Transposition of the Great Arteries, D-Type
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Transposition of the Great Arteries, D-Type
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LCA = Left Coronary Artery
RCA = Right Coronary Artery
PA = Pulmonary Artery
AO = Aorta
Transposition D-Type and the Adult Patient

The untreated patient with this anomaly is not expected to survive to adulthood, with 90% of all affected individuals dying in infancy. D-Type Transposition of the Great Arteries (TGAD) is associated with other defects about half of the time. These include ventricular septal defects (VSDs), coarctation of the aorta, coronary artery abnormalities, and left ventricular outflow tract obstruction. Any additional defects will affect symptoms and repair options. There is no heart murmur with TGAD unless caused by an associated defect.

In the past, a permanent repair operation (Senning or Mustard atrial switch procedures) was performed some months later in which a baffle within the heart was created to direct blood flow from one atrium to the other. This effectively corrected the direction of circulation, but resulted in the right ventricle becoming responsible for pumping blood to the body tissues. This situation is not ideal because the right ventricle is not designed to withstand the workload involved.

Patients with a VSD as well as transposition may receive the Rastelli operation. In this procedure, a conduit is implanted, which transfers the job of pumping blood to the body to the left ventricle. However, this conduit will wear out over time and a series of re-operations will usually be necessary.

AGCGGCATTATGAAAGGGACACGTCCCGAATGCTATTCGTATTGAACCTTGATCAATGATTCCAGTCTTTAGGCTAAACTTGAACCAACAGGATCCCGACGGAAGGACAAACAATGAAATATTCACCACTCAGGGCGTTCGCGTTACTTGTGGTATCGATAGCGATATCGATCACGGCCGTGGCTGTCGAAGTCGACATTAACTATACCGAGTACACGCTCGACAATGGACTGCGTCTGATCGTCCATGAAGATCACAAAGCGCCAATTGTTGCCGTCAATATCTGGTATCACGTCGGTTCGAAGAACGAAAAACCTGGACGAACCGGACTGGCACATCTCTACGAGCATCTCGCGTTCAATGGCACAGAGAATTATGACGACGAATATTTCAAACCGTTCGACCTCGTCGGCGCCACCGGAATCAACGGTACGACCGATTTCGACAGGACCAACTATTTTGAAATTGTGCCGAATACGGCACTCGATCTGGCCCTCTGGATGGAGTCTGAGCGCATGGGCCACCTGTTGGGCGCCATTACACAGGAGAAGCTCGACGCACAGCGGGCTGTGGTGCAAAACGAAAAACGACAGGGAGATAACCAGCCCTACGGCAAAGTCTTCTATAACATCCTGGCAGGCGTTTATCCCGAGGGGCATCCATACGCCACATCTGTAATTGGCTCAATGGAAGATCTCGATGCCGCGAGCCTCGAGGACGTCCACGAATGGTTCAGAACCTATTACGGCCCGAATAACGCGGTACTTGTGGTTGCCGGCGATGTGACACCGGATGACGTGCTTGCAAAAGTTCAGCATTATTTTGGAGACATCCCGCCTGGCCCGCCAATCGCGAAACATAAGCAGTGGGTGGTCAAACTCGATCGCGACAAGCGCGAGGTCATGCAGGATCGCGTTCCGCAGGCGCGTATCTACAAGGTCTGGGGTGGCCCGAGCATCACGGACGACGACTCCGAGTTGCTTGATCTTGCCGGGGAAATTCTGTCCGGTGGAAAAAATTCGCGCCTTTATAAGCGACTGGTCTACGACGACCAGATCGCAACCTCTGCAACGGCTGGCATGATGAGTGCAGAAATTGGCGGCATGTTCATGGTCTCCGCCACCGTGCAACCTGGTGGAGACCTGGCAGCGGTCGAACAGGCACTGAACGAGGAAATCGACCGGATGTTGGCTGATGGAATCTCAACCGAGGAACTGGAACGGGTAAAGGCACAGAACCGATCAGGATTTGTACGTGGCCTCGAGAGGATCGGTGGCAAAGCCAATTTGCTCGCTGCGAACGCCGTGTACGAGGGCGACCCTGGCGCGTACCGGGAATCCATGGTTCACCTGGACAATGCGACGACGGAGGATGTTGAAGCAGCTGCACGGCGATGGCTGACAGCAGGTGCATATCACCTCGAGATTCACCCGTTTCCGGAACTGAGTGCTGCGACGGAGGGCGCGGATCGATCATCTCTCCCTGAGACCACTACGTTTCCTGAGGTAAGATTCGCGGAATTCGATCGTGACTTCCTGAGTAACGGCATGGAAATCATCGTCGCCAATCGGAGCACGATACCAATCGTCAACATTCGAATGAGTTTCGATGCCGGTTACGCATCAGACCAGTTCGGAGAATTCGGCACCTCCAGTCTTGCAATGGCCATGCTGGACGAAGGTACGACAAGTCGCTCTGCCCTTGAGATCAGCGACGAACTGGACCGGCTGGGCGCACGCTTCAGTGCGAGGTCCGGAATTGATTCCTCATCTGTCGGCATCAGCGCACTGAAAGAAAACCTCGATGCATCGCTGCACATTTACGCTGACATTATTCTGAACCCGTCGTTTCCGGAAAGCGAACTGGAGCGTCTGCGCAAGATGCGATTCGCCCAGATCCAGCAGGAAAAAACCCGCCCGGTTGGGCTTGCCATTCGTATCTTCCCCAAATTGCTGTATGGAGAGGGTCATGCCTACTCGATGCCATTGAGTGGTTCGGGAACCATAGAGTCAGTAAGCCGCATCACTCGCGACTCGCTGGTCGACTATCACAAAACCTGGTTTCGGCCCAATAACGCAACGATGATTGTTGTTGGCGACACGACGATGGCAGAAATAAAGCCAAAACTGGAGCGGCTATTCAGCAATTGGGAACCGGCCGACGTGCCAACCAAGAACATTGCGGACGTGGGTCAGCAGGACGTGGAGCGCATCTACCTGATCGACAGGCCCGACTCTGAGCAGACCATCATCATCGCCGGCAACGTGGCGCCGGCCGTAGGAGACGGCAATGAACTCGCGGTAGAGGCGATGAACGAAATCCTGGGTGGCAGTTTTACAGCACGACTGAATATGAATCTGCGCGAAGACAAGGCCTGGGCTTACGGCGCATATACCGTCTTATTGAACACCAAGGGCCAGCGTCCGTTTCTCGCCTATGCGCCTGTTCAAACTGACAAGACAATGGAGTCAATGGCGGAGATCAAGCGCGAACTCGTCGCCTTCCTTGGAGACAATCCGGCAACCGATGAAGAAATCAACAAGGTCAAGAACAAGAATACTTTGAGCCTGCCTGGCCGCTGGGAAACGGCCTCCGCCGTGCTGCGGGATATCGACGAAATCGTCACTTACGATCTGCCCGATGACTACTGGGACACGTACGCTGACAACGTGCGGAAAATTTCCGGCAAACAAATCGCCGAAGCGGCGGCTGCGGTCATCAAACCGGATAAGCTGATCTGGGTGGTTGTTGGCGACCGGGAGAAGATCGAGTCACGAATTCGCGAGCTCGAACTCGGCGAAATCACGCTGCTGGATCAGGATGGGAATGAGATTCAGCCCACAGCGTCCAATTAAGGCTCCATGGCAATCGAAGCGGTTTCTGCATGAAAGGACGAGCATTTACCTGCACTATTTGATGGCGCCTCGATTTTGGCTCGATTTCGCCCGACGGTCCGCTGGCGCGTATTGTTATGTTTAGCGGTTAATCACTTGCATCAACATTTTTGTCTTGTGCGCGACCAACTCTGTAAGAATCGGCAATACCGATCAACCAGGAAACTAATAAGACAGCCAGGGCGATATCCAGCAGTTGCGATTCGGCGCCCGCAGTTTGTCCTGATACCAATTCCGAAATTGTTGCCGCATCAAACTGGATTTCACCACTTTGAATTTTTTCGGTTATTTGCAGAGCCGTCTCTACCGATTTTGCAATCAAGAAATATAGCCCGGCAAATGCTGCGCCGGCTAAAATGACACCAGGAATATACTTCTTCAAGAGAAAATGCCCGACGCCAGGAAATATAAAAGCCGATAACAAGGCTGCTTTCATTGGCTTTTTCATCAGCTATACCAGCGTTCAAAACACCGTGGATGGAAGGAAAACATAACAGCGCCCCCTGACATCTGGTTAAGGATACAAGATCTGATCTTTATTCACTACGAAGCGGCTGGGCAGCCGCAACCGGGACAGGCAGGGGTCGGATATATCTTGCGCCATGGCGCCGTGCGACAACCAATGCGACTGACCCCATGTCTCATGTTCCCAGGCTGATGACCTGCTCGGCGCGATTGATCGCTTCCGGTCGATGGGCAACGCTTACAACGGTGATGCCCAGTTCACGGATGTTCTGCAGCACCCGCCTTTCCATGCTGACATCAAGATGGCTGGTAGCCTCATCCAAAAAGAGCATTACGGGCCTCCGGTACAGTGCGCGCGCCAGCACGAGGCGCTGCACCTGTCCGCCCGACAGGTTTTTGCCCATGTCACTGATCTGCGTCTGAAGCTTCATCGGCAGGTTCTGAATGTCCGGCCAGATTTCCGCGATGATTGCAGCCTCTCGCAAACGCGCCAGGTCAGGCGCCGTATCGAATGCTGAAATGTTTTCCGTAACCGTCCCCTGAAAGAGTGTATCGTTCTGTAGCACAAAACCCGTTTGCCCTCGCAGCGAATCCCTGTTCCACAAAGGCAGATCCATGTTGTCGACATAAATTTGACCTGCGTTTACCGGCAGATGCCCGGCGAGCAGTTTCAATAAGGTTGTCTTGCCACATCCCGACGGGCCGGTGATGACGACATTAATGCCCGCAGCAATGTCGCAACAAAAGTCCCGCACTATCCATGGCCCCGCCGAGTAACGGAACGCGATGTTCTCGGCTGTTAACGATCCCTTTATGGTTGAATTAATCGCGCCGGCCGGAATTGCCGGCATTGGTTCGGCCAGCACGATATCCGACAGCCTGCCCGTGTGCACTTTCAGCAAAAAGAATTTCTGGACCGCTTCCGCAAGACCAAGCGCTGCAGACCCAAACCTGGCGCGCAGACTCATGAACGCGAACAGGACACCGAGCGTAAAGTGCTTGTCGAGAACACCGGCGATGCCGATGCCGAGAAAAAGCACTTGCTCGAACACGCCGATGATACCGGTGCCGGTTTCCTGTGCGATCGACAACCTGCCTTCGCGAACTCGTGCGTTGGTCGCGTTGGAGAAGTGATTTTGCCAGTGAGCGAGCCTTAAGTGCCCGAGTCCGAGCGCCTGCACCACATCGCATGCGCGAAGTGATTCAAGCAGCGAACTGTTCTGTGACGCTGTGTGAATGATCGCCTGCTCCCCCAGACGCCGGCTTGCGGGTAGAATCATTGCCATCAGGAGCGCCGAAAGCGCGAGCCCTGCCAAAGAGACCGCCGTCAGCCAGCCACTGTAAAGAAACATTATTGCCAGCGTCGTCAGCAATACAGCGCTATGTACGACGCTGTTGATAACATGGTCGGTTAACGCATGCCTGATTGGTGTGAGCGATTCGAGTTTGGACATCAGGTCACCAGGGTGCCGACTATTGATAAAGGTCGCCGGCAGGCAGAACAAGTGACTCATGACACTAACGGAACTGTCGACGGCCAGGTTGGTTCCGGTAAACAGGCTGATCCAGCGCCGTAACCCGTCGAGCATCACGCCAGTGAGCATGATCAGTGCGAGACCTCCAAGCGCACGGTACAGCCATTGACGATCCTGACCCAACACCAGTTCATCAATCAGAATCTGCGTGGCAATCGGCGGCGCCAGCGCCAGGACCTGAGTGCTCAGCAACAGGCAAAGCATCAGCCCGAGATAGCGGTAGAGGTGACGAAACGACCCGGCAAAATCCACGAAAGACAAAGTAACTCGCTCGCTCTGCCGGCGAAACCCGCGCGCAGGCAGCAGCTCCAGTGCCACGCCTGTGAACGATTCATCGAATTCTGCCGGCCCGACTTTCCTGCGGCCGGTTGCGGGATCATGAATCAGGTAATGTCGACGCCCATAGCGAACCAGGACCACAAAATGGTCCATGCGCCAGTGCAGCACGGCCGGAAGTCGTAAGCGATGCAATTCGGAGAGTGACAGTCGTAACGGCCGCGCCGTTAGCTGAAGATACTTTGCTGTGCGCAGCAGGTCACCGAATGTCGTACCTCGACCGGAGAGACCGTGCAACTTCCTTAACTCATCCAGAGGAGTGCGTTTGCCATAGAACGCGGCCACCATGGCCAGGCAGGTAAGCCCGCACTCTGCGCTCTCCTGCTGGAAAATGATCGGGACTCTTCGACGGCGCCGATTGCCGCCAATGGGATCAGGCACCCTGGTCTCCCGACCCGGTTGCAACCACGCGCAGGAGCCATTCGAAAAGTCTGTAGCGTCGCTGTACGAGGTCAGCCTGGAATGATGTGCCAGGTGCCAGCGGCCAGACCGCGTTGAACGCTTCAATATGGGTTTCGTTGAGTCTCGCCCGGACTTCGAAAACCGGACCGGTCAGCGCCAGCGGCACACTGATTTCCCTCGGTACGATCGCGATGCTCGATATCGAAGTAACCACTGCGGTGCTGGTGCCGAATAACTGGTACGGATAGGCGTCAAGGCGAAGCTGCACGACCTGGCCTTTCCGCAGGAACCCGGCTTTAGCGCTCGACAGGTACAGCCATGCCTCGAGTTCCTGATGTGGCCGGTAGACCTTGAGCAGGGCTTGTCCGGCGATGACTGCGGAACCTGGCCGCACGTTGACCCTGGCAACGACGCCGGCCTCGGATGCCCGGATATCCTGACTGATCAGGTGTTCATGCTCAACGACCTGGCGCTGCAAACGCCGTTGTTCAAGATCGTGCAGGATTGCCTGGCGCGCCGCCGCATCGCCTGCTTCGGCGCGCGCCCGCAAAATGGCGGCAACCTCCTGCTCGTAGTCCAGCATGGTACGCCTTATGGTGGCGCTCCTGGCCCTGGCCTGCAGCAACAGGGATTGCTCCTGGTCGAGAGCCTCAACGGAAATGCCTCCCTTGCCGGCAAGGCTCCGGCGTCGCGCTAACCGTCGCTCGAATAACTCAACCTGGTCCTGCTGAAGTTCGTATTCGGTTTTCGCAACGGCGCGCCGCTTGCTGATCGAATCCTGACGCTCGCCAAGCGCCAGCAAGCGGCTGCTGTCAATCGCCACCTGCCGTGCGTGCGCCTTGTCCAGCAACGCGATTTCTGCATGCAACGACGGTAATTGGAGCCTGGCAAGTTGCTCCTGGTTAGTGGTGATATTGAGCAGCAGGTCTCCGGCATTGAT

The preferred surgical repair of TGAD, first described in 1975, is the Jatene Arterial Switch operation, usually performed in the first few weeks of life. This involves the dissection and reversal of the great arteries (aorta and pulmonary artery) near their roots, as well as the repositioning of the coronary arteries. This approach is superior to the atrial switch operations because it makes the left ventricle responsible for pumping blood to the body tissues, as in a normal heart.

The long-term prognosis for patients who received the Mustard or Senning atrial switch operations is not as good as for those who received an arterial switch. Arrhythmias often develop over time, and are probably responsible for most cases of sudden death that occur (7-15% of all patients, with resuscitation possible in some cases). There is also the risk of right ventricular failure. Studies have shown that 90% of patients who received these operations survive for at least 10 years and 80% for at least 20 years, with sudden death being the cause of most mortalities. Mustard/Senning repaired patients are also at risk of pulmonary vein stenosis from scarring of the atrial baffle.

Rastelli patients are also subject to the development of arrhythmias and sudden death. About one quarter will develop left ventricular dysfunction. Also, the implanted conduit will become narrowed (stenotic) over time and will need to be replaced approximately once every 10-20 years. The survival rate for Rastelli patients is not quite as good as for the atrial switch patients, with about 80% living for 10 years after the procedure and a bit more than half surviving for 20 years.

The prognosis for arterial switch (Jatene) patients is very good. A study of 1000 patients showed that 88% survived for 10 years, with no further deaths between 10 and 15 years after surgery. Arrhythmias and heart block are rare, though the comparatively short time since this procedure came into use should be borne in mind. Some degree of dysfunction in the coronary arteries, left ventricle, pulmonary valve, and/or the aortic valve is somewhat more common, occurring in 5 to 25% of patients.